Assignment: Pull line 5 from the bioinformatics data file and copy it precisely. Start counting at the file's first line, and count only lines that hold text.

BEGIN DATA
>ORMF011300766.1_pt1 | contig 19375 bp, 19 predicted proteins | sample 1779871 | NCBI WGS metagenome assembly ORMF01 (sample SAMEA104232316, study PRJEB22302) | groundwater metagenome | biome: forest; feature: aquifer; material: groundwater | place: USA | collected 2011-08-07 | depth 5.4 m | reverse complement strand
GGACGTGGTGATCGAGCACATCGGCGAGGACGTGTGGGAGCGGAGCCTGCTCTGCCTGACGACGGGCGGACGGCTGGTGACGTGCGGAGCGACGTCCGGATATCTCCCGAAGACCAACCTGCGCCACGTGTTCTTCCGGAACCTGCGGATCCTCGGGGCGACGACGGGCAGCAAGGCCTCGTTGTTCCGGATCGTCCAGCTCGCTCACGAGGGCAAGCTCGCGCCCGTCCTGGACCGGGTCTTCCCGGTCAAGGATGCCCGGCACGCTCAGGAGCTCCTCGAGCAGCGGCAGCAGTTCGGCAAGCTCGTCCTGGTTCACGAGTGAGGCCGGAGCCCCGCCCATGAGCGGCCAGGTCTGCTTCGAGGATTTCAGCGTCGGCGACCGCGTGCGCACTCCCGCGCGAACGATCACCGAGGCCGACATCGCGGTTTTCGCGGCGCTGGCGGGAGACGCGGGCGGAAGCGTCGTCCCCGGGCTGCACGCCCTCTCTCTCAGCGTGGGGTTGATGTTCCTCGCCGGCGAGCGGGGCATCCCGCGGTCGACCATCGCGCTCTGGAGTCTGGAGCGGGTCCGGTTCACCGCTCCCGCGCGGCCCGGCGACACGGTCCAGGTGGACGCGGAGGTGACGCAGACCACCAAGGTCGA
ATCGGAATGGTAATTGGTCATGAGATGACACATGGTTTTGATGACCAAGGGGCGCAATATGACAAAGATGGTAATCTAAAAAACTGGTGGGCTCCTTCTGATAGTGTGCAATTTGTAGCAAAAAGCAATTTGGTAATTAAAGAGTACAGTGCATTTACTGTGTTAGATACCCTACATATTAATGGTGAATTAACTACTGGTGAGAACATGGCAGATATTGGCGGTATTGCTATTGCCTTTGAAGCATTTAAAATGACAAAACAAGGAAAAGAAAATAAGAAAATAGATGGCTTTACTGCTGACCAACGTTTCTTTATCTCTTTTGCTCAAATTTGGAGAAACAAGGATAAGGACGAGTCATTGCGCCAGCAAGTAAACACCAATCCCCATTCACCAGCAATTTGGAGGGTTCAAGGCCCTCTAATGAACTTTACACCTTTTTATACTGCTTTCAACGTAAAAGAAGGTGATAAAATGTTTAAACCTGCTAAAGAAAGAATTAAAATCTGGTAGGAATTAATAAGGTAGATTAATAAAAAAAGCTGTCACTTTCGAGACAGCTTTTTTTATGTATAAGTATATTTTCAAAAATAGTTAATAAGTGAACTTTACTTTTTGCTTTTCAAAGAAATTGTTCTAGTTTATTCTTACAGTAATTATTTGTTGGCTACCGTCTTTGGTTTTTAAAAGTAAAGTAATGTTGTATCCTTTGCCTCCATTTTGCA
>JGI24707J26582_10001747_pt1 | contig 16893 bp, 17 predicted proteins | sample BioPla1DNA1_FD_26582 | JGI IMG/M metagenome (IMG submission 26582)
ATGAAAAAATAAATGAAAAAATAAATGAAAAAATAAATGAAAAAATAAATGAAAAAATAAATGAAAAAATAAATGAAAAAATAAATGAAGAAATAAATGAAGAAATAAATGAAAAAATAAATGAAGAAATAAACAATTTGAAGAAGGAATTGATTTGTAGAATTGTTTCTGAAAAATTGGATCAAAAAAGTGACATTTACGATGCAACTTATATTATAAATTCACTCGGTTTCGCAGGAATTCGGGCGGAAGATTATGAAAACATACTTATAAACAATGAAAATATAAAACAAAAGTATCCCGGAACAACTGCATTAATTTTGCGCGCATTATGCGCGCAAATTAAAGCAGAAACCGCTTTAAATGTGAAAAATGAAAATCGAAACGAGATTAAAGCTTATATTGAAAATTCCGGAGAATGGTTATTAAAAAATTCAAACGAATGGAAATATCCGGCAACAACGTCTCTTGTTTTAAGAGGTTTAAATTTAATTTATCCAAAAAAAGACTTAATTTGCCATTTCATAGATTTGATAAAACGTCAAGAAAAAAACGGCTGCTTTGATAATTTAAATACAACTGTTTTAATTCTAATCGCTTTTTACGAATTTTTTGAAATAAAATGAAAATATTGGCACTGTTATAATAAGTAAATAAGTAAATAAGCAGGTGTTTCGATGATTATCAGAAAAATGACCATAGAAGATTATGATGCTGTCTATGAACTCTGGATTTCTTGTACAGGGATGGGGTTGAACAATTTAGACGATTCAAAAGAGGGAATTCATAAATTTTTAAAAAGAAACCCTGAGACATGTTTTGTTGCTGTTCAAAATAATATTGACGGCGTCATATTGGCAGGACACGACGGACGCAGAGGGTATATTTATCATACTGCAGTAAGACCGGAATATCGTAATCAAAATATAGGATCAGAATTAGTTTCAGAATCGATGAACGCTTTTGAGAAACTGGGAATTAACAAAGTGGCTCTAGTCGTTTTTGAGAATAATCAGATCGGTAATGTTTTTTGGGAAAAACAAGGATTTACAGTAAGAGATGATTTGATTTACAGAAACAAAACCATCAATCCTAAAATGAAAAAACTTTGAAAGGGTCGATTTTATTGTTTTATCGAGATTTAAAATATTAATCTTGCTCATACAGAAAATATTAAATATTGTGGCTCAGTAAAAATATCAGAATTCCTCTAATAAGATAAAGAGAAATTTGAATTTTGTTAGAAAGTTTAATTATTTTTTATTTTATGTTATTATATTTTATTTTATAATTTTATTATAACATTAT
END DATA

ATGAAAAAATAAATGAAAAAATAAATGAAAAAATAAATGAAAAAATAAATGAAAAAATAAATGAAAAAATAAATGAAAAAATAAATGAAGAAATAAATGAAGAAATAAATGAAAAAATAAATGAAGAAATAAACAATTTGAAGAAGGAATTGATTTGTAGAATTGTTTCTGAAAAATTGGATCAAAAAAGTGACATTTACGATGCAACTTATATTATAAATTCACTCGGTTTCGCAGGAATTCGGGCGGAAGATTATGAAAACATACTTATAAACAATGAAAATATAAAACAAAAGTATCCCGGAACAACTGCATTAATTTTGCGCGCATTATGCGCGCAAATTAAAGCAGAAACCGCTTTAAATGTGAAAAATGAAAATCGAAACGAGATTAAAGCTTATATTGAAAATTCCGGAGAATGGTTATTAAAAAATTCAAACGAATGGAAATATCCGGCAACAACGTCTCTTGTTTTAAGAGGTTTAAATTTAATTTATCCAAAAAAAGACTTAATTTGCCATTTCATAGATTTGATAAAACGTCAAGAAAAAAACGGCTGCTTTGATAATTTAAATACAACTGTTTTAATTCTAATCGCTTTTTACGAATTTTTTGAAATAAAATGAAAATATTGGCACTGTTATAATAAGTAAATAAGTAAATAAGCAGGTGTTTCGATGATTATCAGAAAAATGACCATAGAAGATTATGATGCTGTCTATGAACTCTGGATTTCTTGTACAGGGATGGGGTTGAACAATTTAGACGATTCAAAAGAGGGAATTCATAAATTTTTAAAAAGAAACCCTGAGACATGTTTTGTTGCTGTTCAAAATAATATTGACGGCGTCATATTGGCAGGACACGACGGACGCAGAGGGTATATTTATCATACTGCAGTAAGACCGGAATATCGTAATCAAAATATAGGATCAGAATTAGTTTCAGAATCGATGAACGCTTTTGAGAAACTGGGAATTAACAAAGTGGCTCTAGTCGTTTTTGAGAATAATCAGATCGGTAATGTTTTTTGGGAAAAACAAGGATTTACAGTAAGAGATGATTTGATTTACAGAAACAAAACCATCAATCCTAAAATGAAAAAACTTTGAAAGGGTCGATTTTATTGTTTTATCGAGATTTAAAATATTAATCTTGCTCATACAGAAAATATTAAATATTGTGGCTCAGTAAAAATATCAGAATTCCTCTAATAAGATAAAGAGAAATTTGAATTTTGTTAGAAAGTTTAATTATTTTTTATTTTATGTTATTATATTTTATTTTATAATTTTATTATAACATTAT